West­ern Isles

The Oban Times - - News -

THE WEST­ERN Isles Devel­op­ment Trust (WIDT) has agreed to work in part­ner­ship with Com­mu­nity En­ergy Scot­land (CES) over a two-year pe­riod to help com­mu­nity groups in the West­ern Isles im­prove en­ergy ef­fi­ciency and progress re­new­able en­ergy schemes.

WIDT cur­rently in­vites ap­pli­ca­tions from com­mu­nity groups for fund­ing for projects with a fo­cus on al­le­vi­at­ing fuel poverty and pro­mot­ing re­new­able en­ergy. To date it has in­vested al­most £75,000 in pay­ments to pro­mote these ob­jec­tives. Ben­e­fi­cia­ries in­clude: Cothrom Lim­ited, South Uist; West­ern Isles Com­mu­nity Care Fo­rum, Har­ris; Kinloch His­tor­i­cal So­ci­ety, Lewis; West­ern Isles As­so­ci­a­tion for Men­tal Health, Stornoway; Back FC, Lewis; the West Har­ris Trust and the He­brides En­ergy Com­mu­nity In­ter­est Com­pany, Stornoway.

Since its in­cep­tion CES has helped sup­port nu­mer­ous com­mu­nity en­ergy ef­fi­ciency, fea­si­bil­ity and re­new­ables projects in the is­lands.

The WIDT has agreed to pro­vide sup­port of more than £28,000 to CES to al­low it to con­tinue to pro­vide as­sis­tance to com­mu­nity groups to de­velop projects and ob­tain sup­port from fun­ders (in­clud­ing the WIDT).

If a com­mu­nity group in the West­ern Isles is look­ing to im­prove en­ergy ef­fi­ciency or de­velop a re­new­able en­ergy scheme it is in­vited to visit the web­sites of both CES and WIDT for more in­for­ma­tion. ISLES MP An­gus MacNeil made a last ditch at­tempt to con­vince the UK Gov­ern­ment to of­fer sup­port to is­land re­new­able projects when he met min­is­ters this week.

There is just over a week un­til the end of the UK Gov­ern­ment’s con­sul­ta­tion on whether Re­mote Is­land Wind projects should be sub­sidised in fu­ture and Mr MacNeil met with min­is­ters from the Depart­ment of Busi­ness, En­ergy and In­dus­trial Strat­egy (BEIS) on Tues­day to give his in­put.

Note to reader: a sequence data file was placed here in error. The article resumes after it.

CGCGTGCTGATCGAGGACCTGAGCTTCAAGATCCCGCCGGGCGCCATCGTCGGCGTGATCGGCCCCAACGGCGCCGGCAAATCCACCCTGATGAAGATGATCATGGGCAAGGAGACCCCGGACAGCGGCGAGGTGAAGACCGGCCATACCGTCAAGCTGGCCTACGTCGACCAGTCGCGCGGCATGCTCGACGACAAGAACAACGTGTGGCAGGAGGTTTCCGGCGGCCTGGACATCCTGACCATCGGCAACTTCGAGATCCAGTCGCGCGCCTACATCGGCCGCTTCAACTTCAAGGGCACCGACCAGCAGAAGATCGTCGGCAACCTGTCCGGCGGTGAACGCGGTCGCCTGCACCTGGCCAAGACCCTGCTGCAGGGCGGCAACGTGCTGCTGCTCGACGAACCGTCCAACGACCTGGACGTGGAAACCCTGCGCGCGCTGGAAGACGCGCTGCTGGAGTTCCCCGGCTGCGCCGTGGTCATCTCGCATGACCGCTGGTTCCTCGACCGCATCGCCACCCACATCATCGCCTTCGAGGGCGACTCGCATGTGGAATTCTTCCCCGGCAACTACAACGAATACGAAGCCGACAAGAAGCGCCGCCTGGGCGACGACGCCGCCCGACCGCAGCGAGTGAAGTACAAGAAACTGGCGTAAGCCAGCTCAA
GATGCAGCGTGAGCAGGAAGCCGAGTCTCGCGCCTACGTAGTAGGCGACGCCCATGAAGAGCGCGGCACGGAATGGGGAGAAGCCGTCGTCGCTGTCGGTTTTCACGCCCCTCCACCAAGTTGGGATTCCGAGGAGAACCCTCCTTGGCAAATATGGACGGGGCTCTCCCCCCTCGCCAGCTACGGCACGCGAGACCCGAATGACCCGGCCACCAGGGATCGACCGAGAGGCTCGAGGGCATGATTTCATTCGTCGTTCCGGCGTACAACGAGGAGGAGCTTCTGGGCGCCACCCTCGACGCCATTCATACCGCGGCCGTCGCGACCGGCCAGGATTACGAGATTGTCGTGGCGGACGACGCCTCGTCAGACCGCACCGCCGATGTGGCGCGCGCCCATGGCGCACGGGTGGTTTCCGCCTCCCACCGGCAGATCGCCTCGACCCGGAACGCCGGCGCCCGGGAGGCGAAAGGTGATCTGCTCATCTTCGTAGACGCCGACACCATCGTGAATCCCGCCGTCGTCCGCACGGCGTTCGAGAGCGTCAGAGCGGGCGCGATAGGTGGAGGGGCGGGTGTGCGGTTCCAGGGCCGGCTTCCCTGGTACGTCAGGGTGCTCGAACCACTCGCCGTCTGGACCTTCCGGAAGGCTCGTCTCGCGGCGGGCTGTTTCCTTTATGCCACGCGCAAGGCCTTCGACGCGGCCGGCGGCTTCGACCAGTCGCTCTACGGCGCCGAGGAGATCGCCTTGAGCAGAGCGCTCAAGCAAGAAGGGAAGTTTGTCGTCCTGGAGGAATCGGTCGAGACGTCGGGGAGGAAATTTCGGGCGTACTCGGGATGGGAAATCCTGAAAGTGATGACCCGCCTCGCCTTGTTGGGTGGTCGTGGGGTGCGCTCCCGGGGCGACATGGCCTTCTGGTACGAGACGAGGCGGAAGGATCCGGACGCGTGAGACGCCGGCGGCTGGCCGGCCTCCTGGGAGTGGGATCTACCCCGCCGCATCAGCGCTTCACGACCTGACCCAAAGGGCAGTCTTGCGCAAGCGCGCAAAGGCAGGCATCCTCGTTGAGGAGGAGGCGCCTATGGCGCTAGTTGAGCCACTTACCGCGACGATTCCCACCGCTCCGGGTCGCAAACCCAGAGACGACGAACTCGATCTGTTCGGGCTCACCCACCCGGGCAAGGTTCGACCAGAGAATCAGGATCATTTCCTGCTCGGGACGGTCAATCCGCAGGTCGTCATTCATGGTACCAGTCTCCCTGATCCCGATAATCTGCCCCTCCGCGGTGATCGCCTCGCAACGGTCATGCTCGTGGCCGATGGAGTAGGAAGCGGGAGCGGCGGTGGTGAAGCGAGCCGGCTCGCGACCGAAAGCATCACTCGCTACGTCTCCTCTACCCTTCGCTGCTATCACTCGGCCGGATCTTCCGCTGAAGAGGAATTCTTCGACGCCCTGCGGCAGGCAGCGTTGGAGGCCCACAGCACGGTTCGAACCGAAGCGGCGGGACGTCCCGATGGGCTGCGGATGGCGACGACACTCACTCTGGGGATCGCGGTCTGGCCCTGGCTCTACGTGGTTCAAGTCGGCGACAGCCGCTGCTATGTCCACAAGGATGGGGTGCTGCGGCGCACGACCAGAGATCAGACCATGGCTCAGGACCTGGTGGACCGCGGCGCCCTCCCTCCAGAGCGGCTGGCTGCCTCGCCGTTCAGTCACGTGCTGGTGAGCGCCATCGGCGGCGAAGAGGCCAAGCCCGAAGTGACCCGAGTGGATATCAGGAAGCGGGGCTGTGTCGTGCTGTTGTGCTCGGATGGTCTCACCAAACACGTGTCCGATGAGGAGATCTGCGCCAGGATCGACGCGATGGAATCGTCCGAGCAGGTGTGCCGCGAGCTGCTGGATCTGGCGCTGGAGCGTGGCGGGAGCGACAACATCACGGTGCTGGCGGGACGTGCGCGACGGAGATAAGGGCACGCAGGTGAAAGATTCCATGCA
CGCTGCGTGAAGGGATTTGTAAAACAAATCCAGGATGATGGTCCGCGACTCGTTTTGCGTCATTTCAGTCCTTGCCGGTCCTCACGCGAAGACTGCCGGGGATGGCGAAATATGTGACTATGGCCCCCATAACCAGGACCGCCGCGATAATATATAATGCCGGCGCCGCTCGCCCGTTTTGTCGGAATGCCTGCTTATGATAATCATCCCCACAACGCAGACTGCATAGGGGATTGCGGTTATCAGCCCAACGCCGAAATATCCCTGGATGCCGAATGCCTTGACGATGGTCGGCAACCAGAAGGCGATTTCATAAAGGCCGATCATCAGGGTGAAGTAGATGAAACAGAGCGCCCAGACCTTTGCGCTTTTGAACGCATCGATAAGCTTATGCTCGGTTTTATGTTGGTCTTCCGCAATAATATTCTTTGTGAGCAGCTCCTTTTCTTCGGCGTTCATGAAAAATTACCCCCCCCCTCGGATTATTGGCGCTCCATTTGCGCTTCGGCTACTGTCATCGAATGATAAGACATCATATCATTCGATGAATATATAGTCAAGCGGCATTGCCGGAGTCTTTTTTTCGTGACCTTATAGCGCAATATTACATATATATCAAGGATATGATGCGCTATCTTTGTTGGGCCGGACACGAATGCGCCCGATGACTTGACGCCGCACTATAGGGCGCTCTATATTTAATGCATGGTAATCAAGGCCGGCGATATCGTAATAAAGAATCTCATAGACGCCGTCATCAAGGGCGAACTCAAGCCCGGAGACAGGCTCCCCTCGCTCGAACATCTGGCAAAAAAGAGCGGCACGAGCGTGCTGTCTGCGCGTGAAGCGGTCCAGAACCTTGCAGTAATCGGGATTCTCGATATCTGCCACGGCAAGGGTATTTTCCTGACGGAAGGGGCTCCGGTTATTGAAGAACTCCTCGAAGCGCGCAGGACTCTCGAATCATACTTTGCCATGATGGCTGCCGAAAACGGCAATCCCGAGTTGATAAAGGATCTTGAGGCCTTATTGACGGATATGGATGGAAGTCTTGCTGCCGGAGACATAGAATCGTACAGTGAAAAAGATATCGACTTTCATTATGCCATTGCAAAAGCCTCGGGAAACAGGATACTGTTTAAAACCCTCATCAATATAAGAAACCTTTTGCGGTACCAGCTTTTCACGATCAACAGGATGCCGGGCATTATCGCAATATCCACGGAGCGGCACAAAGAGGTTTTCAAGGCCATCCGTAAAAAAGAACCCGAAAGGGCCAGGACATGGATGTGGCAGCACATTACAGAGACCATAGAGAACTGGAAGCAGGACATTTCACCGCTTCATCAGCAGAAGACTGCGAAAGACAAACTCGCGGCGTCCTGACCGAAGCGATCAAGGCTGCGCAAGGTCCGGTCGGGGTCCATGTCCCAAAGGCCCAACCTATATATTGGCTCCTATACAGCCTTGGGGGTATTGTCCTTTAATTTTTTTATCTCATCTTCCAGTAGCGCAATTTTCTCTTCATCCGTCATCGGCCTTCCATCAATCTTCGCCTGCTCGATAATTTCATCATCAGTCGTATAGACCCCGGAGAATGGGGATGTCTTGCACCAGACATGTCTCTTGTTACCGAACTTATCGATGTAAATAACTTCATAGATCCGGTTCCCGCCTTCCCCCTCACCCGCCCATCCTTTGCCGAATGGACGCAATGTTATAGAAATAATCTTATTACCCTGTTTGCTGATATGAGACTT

The UK Gov­ern­ment has al­ready de­cided to end on­shore wind sub­si­dies but is con­sid­er­ing whether re­mote is­land projects should be treated dif­fer­ently.

Mr MacNeil said: ‘ With­out sup­port from the UK Gov­ern­ment, is­land re­new­able projects are less vi­able and this may in turn threaten the vi­a­bil­ity of the in­ter­con­nec­tor project.

‘This is not a one-way ex­change as a thriv­ing is­land re­new­ables sec­tor would be a win-win for the gov­ern­ment. Re­new­able en­ergy from the Scot­tish is­lands is cheaper than procur­ing it from off­shore sources and with the is­lands be­ing the best wind re­source in Europe, tap­ping into its po­ten­tial would greatly as­sist the gov­ern­ment in achiev­ing its en­ergy tar­gets.’

He said the UK Gov­ern­ment’s de­ci­sion in Novem­ber not to al­low is­land projects to bid in the next round of Con­tract for Dif­fer­ence was ‘ex­tremely dis­ap­point­ing’ es­pe­cially as is­land-based projects were al­ready dis­ad­van­taged through crip­pling trans­mis­sion charges.

‘I hope the out­come of this con­sul­ta­tion will how­ever bring a brighter fu­ture for is­land re­new­ables,’ he said.

‘I know pub­lic agen­cies and com­mu­nity groups in the is­lands are re­spond­ing to the con­sul­ta­tion and I would urge any group or in­di­vid­ual with an in­ter­est in this sec­tor to make a sub­mis­sion.

‘This may be the last chance to con­vince the UK Gov­ern­ment.’

Mr MacNeil dis­cussed the sit­u­a­tion with some com­mu­nity re­new­able rep­re­sen­ta­tives on Mon­day and met with BEIS min­is­ters on Tues­day.

Newspapers in English

Newspapers from UK

© PressReader. All rights reserved.